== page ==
House Speaker John Boehner is clashing with the Obama administration over H.R. 436, a package that now includes the bill that would eliminate the flexible spending accont (FSA) “use it or lose it” rule.
The best-known section of the new H.R. 436, the Health Care Cost Reduction Act bill, would eliminate a 2.3% excise tax on medical devices that’s set to be imposed by the Patient Protection and Affordable Care Act of 2010 (PPACA).
A staffer on Boehner’s team has posted a blog entry with the headline, “House GOP Leading on Jobs with Vote on Health Care Cost Reduction Act.” Boehner’s staffers also have been posting many tweets supporting the package on Boehner’s official Twitter feed. Other top Republicans also have been promoting the package through their traditional media and social media operations. Some Democrats have expressed support for some H.R. 436 provisions, such as the idea of repealing the medical device tax.
Now the White House says President Obama’s senior advisors will recommend that he veto H.R. 436 if the bill reaches his desk.
PPACA is helping to improve individuals’ health, give American families and small business owners more control of their health care, and “ending the worst practices of insurance companies,” administration officials say in a policy statement.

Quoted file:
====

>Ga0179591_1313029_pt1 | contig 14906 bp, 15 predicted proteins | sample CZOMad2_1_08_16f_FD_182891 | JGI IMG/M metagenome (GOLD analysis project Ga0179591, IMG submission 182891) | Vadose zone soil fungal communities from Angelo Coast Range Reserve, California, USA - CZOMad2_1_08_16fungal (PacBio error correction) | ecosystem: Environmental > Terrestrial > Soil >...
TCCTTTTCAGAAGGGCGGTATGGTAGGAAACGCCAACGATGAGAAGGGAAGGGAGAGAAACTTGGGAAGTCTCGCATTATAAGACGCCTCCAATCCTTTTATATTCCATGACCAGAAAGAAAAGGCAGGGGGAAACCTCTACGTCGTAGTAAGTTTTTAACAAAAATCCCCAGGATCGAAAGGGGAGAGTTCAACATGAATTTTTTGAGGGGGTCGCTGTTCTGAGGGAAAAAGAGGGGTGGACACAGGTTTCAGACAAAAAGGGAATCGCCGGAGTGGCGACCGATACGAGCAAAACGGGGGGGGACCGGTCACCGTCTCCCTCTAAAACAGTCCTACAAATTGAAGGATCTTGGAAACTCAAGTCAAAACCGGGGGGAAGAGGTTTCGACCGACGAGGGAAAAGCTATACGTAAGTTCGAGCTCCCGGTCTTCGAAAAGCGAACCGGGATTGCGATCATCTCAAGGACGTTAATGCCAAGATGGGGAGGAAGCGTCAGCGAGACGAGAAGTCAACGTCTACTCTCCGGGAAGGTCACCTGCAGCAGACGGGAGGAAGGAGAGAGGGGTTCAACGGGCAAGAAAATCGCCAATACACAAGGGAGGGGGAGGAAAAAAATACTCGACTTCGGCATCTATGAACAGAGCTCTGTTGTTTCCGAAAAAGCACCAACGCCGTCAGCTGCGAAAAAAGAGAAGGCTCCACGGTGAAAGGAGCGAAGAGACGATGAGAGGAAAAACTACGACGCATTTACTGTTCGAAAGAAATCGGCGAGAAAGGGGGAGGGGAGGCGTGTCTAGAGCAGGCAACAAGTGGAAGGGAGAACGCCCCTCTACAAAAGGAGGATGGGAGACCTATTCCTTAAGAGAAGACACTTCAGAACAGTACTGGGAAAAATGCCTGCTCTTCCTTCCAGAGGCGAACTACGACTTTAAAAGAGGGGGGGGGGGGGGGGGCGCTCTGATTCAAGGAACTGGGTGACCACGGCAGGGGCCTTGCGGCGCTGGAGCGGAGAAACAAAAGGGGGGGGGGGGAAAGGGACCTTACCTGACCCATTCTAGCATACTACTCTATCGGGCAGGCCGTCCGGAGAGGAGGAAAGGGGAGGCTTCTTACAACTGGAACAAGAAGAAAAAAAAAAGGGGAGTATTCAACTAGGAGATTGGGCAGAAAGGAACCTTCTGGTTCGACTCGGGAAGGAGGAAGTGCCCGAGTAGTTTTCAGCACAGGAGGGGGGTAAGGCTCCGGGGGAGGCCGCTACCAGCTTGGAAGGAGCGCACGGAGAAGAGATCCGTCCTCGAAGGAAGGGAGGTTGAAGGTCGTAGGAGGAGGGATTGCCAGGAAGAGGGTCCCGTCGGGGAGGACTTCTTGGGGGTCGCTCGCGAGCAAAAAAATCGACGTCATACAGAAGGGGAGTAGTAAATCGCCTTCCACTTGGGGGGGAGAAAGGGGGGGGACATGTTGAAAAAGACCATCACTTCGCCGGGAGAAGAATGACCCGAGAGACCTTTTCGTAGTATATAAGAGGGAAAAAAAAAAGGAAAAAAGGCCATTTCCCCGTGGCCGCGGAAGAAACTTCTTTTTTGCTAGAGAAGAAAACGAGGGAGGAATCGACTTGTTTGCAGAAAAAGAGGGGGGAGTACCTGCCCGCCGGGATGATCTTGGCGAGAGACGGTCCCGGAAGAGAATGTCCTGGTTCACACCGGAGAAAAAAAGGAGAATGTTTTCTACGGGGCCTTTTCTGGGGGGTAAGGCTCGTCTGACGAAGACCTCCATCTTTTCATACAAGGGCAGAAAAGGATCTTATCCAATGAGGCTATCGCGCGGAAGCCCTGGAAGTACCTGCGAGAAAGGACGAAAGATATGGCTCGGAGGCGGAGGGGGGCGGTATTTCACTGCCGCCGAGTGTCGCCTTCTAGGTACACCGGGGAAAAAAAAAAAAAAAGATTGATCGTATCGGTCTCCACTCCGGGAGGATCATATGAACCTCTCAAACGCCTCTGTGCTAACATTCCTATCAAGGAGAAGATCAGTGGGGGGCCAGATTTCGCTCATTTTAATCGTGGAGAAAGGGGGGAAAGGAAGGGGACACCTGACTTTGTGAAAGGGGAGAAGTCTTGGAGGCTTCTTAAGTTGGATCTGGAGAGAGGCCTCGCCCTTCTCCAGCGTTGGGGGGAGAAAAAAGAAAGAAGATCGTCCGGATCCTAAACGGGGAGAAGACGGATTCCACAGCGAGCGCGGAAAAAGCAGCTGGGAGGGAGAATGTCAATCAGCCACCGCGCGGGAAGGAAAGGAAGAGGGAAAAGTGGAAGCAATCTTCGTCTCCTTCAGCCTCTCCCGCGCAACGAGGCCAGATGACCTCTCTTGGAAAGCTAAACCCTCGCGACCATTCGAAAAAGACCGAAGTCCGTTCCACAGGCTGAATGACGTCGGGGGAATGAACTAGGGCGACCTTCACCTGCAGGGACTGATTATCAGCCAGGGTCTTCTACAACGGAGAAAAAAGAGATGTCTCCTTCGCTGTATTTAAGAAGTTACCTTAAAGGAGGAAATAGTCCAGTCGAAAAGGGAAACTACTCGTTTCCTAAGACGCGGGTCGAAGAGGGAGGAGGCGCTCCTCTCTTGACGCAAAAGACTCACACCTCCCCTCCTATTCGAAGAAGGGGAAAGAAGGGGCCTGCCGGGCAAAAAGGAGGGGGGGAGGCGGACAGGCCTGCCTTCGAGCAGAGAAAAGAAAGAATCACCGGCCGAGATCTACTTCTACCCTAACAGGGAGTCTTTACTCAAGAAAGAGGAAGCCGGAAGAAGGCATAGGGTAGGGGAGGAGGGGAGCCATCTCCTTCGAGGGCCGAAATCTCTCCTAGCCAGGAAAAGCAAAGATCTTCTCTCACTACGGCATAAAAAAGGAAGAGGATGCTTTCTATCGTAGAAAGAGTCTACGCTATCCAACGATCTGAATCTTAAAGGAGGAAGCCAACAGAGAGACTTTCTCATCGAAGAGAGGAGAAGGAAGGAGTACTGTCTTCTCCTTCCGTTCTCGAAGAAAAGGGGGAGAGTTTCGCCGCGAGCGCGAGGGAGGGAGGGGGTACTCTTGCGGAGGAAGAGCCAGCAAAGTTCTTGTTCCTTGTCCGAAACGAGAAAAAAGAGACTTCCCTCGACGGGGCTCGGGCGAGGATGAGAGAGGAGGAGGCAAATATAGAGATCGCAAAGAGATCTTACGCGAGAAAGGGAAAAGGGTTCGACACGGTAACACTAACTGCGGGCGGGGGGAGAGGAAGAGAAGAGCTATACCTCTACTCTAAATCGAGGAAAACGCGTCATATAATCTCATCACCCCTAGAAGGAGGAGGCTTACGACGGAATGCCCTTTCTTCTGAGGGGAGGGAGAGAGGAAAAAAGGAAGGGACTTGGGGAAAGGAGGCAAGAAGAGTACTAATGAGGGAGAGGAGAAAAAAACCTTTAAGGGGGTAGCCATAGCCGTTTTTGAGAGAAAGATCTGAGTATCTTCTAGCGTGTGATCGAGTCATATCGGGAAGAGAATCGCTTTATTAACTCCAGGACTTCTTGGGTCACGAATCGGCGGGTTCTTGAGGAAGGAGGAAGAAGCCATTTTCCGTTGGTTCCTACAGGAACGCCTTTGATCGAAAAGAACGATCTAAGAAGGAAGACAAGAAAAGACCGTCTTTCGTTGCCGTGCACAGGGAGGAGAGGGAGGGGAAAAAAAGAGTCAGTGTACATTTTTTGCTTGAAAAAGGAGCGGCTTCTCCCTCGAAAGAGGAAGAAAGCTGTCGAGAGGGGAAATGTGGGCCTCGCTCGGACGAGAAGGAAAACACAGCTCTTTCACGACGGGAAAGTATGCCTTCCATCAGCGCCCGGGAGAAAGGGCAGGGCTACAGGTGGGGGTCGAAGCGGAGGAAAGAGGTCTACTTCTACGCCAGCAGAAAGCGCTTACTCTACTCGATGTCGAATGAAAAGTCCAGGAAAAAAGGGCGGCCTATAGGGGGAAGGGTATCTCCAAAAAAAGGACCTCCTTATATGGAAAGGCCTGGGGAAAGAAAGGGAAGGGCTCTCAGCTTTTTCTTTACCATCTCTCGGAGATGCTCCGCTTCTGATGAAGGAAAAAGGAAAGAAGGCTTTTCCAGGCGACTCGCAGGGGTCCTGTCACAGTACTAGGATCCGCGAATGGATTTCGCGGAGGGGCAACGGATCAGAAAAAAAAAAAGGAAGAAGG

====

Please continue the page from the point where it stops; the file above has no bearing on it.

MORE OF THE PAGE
Expanding access to help health care should help increase the medical device makers’ revenue, and the excise tax would simply cause them to use a portion of their new, PPACA-related revenue to support the health care system, officials say.
Although H.R. 436 came to life as a medical device excise tax repeal bill, Republican leaders have bundled that bill together with several bills of keen interest to players in the benefits community: H.R. 1004, a bill that could eliminate the requirement that an FSA holder forfeit any unused account balance at the end of the plan year; H.R. 5858, a bill that could change health savings account (HSA) tax rules; and H.R. 5842, a bill that could repeal a PPACA provision that prohibits holders of FSAs and HSAs from using account assets to pay for over-the-counter (OTC) drugs unless the drugs are prescribed by a doctor.
Drafters also have included a section that would change the way the Internal Revenue Service (IRS) handles an individual health insurance purchase tax credit created by PPACA.
Under current PPACA tax credit rules, taxpayers would estimate how much they are likely to earn in the coming year. The IRS would give them tax-credit credit cash in advance, so that they could use the money to buy health coverage. Some taxpayers could get too much cash.
Current law would require taxpayers to pay some of the extra cash back to the government. The current rules would limit how much low-income and moderate-income taxpayers would have to pay back.